Sunday, February 19, 2012

Happy Birthday to 2000AD


2000AD Prog 1 was published on Saturday February 19th 1977, so today is the 35th anniversary of the comic. It's an impressive achievement that it's still being published, making it the most successful British adventure comic since Commando was launched in 1961. A special anniversary issue will appear this Wednesday, February 22nd.

2000AD was launched back in the days when new comics were always backed with TV advertising and heavily promoted in other comics from the same publisher. (You can see the four page ad that heralded the launch in a blog post I did five years ago here:
http://lewstringer.blogspot.com/2007/02/30-year-flashback-2000-ad-arrives.html )

I can remember buying the first issue (that's the very copy I bought, shown above, now lacking its free plastic frisbee) and noticing how different 2000AD was compared to existing UK adventure weeklies such as Victor or Tiger. To be honest it took me a couple of weeks to get used to it, and I initially thought the splash pages and longer stories were too derivative of American comics. Admittedly at 17 (as I was in early 1977) I was going through an "I'm too old for British comics" phase so I wasn't exactly its intended readership. However by issue 2 I was hooked and realized that this was something that could appeal to all ages and that the people behind the new venture understood that comics had to change to survive. Indeed, 2000AD had replaced Valiant, proving that the old style comics, great as they had been, were no longer appealing to boys of the 1970s.

I don't have the time or the inclination to write an in-depth analysis on the comic, and it has been discussed widely over the years anyway, so I'll just show a few scenes from issue 1 that stood out for me at the time.

I felt the intro page was a bit of a "filler" back then, but it was a typical 2000AD "in yer face" way of introducing the strips and kicked off the comic with a bang.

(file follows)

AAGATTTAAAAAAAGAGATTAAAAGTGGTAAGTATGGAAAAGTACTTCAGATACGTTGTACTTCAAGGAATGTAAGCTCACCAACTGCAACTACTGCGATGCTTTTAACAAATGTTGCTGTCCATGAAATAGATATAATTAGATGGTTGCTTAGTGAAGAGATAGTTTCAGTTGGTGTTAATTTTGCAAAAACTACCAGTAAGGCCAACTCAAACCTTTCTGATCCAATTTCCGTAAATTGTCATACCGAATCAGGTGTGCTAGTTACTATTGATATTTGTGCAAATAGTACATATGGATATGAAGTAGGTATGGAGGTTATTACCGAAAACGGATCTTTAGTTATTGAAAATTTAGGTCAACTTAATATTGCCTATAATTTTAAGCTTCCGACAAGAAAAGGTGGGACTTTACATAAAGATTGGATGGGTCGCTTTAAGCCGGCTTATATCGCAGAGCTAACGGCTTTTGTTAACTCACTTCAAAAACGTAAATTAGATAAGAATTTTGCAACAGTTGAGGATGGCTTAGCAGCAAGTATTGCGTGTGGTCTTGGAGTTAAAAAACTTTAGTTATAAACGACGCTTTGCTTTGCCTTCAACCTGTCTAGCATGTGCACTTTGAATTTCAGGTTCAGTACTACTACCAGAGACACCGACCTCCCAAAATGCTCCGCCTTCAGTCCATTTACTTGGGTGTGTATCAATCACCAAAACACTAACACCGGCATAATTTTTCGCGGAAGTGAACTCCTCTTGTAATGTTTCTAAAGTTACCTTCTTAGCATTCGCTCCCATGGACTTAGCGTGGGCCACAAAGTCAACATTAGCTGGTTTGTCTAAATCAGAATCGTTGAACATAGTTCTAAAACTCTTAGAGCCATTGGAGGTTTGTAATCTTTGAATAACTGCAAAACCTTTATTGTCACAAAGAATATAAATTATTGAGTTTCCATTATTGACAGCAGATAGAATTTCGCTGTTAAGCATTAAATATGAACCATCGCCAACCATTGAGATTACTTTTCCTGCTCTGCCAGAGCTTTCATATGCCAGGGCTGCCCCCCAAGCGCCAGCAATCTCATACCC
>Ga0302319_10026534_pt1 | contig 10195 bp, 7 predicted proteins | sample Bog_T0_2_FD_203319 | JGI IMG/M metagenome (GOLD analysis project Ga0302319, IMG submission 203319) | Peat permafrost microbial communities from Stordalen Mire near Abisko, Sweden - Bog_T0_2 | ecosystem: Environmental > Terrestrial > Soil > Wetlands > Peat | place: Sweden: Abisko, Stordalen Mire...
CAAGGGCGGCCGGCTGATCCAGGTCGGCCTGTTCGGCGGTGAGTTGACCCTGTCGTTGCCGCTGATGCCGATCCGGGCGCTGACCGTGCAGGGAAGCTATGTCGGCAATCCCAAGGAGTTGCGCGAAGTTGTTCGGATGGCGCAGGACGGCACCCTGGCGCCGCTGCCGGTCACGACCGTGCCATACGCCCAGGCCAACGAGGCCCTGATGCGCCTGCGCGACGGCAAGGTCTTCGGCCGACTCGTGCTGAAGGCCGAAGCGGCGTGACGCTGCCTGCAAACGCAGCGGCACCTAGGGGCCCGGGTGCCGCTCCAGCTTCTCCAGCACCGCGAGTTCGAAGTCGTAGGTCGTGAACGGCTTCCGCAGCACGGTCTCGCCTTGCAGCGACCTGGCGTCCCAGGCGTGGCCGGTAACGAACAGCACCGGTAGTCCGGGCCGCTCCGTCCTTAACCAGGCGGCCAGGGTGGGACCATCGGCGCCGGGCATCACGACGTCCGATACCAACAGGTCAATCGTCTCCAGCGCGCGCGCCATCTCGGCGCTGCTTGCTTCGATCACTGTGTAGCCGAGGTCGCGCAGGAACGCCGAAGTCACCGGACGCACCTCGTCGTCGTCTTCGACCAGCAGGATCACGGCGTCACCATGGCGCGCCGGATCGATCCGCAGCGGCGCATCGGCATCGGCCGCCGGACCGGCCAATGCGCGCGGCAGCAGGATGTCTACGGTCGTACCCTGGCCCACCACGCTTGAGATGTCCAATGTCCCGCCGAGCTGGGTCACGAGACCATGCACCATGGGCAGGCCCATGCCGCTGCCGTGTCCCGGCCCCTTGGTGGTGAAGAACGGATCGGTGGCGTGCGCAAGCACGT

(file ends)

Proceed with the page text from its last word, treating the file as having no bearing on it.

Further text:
Invasion was the lead strip. I instantly recognized the artwork as that of "The Steel Claw artist" as I called him (an uncredited Jesus Blasco) so that appealed to me straight away.


Flesh and its bloody violence felt like something Action would have published before it was neutered. Unsurprisingly it was written by Pat Mills, who had been Action's original editor (and was editor of 2000AD). Time travel and dinosaurs? Great stuff.


Dan Dare was given the luxury of the full colour centrespread in those days when comics were mainly black and white. Although I hadn't been a follower of the original Dan Dare I really didn't care for this version. However, Belardinelli's artwork drew me in.


Dan Dare was intended to be the main attraction of those early issues but the true star of 2000AD was promoted on the following page. "Next week, meet... Judge Dredd". A pocket illustration by Carlos Ezquerra heralding a character who would become legend.


Now, M.A.C.H.1 was the strip I had a problem with. The character looked and dressed like Steve Austin from TV's Six Million Dollar Man and the strip was obviously inspired by the show. No matter though. As time went on M.A.C.H.1 put its own spin on things and developed towards a far more interesting direction than any Bionic Man episodes.